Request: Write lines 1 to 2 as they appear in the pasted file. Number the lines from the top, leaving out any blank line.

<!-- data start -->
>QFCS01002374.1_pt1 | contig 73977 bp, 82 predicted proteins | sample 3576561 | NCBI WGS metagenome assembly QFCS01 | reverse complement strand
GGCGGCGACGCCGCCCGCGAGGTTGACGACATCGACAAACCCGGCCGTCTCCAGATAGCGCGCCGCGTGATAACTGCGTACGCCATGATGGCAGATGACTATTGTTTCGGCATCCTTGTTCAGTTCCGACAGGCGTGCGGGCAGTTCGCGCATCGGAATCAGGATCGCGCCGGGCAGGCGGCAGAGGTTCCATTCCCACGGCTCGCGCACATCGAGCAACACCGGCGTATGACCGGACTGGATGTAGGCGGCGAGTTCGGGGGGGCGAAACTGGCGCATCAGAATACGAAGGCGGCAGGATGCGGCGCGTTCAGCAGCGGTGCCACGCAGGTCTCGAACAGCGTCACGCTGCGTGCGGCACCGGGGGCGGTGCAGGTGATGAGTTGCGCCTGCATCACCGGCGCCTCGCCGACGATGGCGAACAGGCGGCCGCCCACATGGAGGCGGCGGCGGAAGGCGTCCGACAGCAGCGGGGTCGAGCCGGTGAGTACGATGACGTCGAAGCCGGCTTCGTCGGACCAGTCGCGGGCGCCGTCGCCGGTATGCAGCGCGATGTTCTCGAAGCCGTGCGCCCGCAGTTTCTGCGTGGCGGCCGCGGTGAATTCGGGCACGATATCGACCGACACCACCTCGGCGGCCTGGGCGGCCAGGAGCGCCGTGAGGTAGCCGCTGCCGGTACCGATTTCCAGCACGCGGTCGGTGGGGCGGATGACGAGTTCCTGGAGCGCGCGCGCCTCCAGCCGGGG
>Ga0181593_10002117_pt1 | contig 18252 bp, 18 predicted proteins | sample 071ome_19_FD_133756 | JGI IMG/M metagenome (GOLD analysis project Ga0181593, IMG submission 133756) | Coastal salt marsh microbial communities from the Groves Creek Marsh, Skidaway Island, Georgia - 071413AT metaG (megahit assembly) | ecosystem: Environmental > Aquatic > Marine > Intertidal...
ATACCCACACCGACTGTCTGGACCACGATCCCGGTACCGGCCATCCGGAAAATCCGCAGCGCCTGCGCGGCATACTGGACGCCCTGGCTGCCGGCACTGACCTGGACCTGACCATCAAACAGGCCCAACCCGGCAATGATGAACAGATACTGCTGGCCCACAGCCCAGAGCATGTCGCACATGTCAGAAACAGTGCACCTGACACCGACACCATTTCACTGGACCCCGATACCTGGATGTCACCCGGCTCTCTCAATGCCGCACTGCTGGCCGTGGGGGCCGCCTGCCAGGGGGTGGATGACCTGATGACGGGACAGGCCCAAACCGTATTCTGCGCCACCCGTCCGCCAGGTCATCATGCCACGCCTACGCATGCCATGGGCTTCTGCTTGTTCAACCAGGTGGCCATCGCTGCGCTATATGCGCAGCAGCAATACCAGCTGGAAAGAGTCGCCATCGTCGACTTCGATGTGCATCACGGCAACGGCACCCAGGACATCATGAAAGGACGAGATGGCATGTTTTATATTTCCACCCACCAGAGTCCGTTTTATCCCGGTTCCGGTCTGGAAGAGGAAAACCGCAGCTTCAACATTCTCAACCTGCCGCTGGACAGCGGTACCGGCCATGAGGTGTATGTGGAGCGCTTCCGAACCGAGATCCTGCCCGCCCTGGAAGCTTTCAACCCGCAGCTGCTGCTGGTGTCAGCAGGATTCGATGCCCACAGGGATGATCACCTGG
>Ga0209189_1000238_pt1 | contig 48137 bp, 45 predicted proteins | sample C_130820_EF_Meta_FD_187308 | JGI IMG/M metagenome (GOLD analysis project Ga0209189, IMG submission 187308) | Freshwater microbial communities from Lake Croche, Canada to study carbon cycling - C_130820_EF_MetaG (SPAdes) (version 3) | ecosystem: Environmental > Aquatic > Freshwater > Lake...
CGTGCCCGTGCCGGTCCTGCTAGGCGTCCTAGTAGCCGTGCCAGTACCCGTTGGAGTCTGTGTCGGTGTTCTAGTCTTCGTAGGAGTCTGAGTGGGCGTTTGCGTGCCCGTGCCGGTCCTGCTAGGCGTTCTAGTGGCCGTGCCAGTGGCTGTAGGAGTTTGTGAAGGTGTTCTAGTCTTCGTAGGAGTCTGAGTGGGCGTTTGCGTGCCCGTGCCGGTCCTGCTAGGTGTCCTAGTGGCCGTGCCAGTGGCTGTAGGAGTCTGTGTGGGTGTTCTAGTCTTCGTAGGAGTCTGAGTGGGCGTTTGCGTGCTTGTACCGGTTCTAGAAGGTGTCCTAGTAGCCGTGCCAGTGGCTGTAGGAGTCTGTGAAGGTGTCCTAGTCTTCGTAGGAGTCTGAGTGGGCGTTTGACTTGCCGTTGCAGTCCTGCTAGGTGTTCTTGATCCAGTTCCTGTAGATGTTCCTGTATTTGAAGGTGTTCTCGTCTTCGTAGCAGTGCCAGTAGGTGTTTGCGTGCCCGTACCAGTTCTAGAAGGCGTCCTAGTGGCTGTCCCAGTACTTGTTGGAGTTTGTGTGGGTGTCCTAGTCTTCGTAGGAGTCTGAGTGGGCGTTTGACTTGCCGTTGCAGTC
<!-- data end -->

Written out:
>QFCS01002374.1_pt1 | contig 73977 bp, 82 predicted proteins | sample 3576561 | NCBI WGS metagenome assembly QFCS01 | reverse complement strand
GGCGGCGACGCCGCCCGCGAGGTTGACGACATCGACAAACCCGGCCGTCTCCAGATAGCGCGCCGCGTGATAACTGCGTACGCCATGATGGCAGATGACTATTGTTTCGGCATCCTTGTTCAGTTCCGACAGGCGTGCGGGCAGTTCGCGCATCGGAATCAGGATCGCGCCGGGCAGGCGGCAGAGGTTCCATTCCCACGGCTCGCGCACATCGAGCAACACCGGCGTATGACCGGACTGGATGTAGGCGGCGAGTTCGGGGGGGCGAAACTGGCGCATCAGAATACGAAGGCGGCAGGATGCGGCGCGTTCAGCAGCGGTGCCACGCAGGTCTCGAACAGCGTCACGCTGCGTGCGGCACCGGGGGCGGTGCAGGTGATGAGTTGCGCCTGCATCACCGGCGCCTCGCCGACGATGGCGAACAGGCGGCCGCCCACATGGAGGCGGCGGCGGAAGGCGTCCGACAGCAGCGGGGTCGAGCCGGTGAGTACGATGACGTCGAAGCCGGCTTCGTCGGACCAGTCGCGGGCGCCGTCGCCGGTATGCAGCGCGATGTTCTCGAAGCCGTGCGCCCGCAGTTTCTGCGTGGCGGCCGCGGTGAATTCGGGCACGATATCGACCGACACCACCTCGGCGGCCTGGGCGGCCAGGAGCGCCGTGAGGTAGCCGCTGCCGGTACCGATTTCCAGCACGCGGTCGGTGGGGCGGATGACGAGTTCCTGGAGCGCGCGCGCCTCCAGCCGGGG